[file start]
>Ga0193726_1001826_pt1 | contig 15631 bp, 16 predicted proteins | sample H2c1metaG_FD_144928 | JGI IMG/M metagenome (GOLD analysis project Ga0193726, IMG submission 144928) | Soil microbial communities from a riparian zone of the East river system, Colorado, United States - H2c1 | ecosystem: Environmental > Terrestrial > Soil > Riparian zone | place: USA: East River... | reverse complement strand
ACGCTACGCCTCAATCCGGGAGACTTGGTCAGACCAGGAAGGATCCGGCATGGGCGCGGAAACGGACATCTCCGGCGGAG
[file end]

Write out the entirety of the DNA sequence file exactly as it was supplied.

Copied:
>Ga0193726_1001826_pt1 | contig 15631 bp, 16 predicted proteins | sample H2c1metaG_FD_144928 | JGI IMG/M metagenome (GOLD analysis project Ga0193726, IMG submission 144928) | Soil microbial communities from a riparian zone of the East river system, Colorado, United States - H2c1 | ecosystem: Environmental > Terrestrial > Soil > Riparian zone | place: USA: East River... | reverse complement strand
ACGCTACGCCTCAATCCGGGAGACTTGGTCAGACCAGGAAGGATCCGGCATGGGCGCGGAAACGGACATCTCCGGCGGAG